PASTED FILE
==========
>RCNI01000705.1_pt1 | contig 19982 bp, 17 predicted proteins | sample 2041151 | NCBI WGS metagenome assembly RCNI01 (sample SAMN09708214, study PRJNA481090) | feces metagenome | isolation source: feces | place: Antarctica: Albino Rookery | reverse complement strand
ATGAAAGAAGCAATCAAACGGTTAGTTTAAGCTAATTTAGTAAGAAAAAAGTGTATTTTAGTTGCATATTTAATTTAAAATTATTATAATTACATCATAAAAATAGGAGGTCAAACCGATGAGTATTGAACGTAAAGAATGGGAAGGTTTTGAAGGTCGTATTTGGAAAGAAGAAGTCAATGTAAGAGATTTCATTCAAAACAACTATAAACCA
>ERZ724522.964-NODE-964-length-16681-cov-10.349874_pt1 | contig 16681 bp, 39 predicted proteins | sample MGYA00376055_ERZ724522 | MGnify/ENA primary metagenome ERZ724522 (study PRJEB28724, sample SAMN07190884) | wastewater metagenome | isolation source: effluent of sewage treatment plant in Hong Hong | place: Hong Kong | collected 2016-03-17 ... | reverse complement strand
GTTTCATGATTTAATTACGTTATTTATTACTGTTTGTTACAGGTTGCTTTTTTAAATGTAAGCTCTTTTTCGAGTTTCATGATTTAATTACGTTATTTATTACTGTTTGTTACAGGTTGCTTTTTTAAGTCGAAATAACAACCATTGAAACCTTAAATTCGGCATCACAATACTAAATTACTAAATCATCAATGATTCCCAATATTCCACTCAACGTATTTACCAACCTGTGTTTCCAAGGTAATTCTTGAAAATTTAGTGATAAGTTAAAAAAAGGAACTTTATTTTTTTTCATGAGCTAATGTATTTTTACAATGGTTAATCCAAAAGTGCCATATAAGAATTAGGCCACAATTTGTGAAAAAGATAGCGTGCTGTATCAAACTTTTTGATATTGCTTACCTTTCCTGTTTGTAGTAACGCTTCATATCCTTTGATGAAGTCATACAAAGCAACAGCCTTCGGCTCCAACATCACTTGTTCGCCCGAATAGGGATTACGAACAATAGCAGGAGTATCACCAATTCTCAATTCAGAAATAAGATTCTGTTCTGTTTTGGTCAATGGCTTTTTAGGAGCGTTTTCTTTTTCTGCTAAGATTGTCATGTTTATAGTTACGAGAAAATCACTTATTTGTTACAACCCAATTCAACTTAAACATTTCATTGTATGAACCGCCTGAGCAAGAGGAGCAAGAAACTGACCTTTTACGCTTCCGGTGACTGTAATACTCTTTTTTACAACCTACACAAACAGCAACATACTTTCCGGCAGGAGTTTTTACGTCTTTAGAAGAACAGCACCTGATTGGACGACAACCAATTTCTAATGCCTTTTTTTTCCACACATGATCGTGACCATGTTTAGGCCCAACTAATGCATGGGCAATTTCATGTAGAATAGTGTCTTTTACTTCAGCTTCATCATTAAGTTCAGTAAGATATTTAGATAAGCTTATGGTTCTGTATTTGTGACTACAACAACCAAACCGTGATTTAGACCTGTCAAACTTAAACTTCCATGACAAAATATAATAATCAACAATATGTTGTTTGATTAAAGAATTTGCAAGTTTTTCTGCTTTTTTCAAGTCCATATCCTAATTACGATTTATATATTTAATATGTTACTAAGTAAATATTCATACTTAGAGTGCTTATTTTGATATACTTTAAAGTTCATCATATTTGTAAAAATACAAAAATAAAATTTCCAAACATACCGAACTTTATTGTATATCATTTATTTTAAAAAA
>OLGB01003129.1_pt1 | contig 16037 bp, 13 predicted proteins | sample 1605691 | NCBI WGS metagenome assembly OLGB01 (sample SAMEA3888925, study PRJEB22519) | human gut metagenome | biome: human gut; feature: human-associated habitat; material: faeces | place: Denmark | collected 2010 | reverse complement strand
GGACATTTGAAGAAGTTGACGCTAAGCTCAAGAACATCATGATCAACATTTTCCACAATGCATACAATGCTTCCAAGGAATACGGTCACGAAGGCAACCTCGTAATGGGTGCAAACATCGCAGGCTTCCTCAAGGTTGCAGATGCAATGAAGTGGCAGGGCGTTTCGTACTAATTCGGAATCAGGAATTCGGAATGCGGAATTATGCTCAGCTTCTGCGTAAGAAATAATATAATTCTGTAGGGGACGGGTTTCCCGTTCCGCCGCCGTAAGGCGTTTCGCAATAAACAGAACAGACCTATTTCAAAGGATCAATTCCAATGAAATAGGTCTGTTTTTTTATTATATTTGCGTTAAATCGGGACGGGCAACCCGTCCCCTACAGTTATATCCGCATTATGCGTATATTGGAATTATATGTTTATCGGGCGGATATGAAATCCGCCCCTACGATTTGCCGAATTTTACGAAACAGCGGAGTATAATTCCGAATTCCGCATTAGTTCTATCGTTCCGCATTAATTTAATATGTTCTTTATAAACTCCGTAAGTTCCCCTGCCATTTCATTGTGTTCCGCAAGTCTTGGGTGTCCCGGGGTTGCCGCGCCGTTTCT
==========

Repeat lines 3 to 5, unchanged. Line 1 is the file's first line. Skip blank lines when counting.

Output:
>ERZ724522.964-NODE-964-length-16681-cov-10.349874_pt1 | contig 16681 bp, 39 predicted proteins | sample MGYA00376055_ERZ724522 | MGnify/ENA primary metagenome ERZ724522 (study PRJEB28724, sample SAMN07190884) | wastewater metagenome | isolation source: effluent of sewage treatment plant in Hong Hong | place: Hong Kong | collected 2016-03-17 ... | reverse complement strand
GTTTCATGATTTAATTACGTTATTTATTACTGTTTGTTACAGGTTGCTTTTTTAAATGTAAGCTCTTTTTCGAGTTTCATGATTTAATTACGTTATTTATTACTGTTTGTTACAGGTTGCTTTTTTAAGTCGAAATAACAACCATTGAAACCTTAAATTCGGCATCACAATACTAAATTACTAAATCATCAATGATTCCCAATATTCCACTCAACGTATTTACCAACCTGTGTTTCCAAGGTAATTCTTGAAAATTTAGTGATAAGTTAAAAAAAGGAACTTTATTTTTTTTCATGAGCTAATGTATTTTTACAATGGTTAATCCAAAAGTGCCATATAAGAATTAGGCCACAATTTGTGAAAAAGATAGCGTGCTGTATCAAACTTTTTGATATTGCTTACCTTTCCTGTTTGTAGTAACGCTTCATATCCTTTGATGAAGTCATACAAAGCAACAGCCTTCGGCTCCAACATCACTTGTTCGCCCGAATAGGGATTACGAACAATAGCAGGAGTATCACCAATTCTCAATTCAGAAATAAGATTCTGTTCTGTTTTGGTCAATGGCTTTTTAGGAGCGTTTTCTTTTTCTGCTAAGATTGTCATGTTTATAGTTACGAGAAAATCACTTATTTGTTACAACCCAATTCAACTTAAACATTTCATTGTATGAACCGCCTGAGCAAGAGGAGCAAGAAACTGACCTTTTACGCTTCCGGTGACTGTAATACTCTTTTTTACAACCTACACAAACAGCAACATACTTTCCGGCAGGAGTTTTTACGTCTTTAGAAGAACAGCACCTGATTGGACGACAACCAATTTCTAATGCCTTTTTTTTCCACACATGATCGTGACCATGTTTAGGCCCAACTAATGCATGGGCAATTTCATGTAGAATAGTGTCTTTTACTTCAGCTTCATCATTAAGTTCAGTAAGATATTTAGATAAGCTTATGGTTCTGTATTTGTGACTACAACAACCAAACCGTGATTTAGACCTGTCAAACTTAAACTTCCATGACAAAATATAATAATCAACAATATGTTGTTTGATTAAAGAATTTGCAAGTTTTTCTGCTTTTTTCAAGTCCATATCCTAATTACGATTTATATATTTAATATGTTACTAAGTAAATATTCATACTTAGAGTGCTTATTTTGATATACTTTAAAGTTCATCATATTTGTAAAAATACAAAAATAAAATTTCCAAACATACCGAACTTTATTGTATATCATTTATTTTAAAAAA
>OLGB01003129.1_pt1 | contig 16037 bp, 13 predicted proteins | sample 1605691 | NCBI WGS metagenome assembly OLGB01 (sample SAMEA3888925, study PRJEB22519) | human gut metagenome | biome: human gut; feature: human-associated habitat; material: faeces | place: Denmark | collected 2010 | reverse complement strand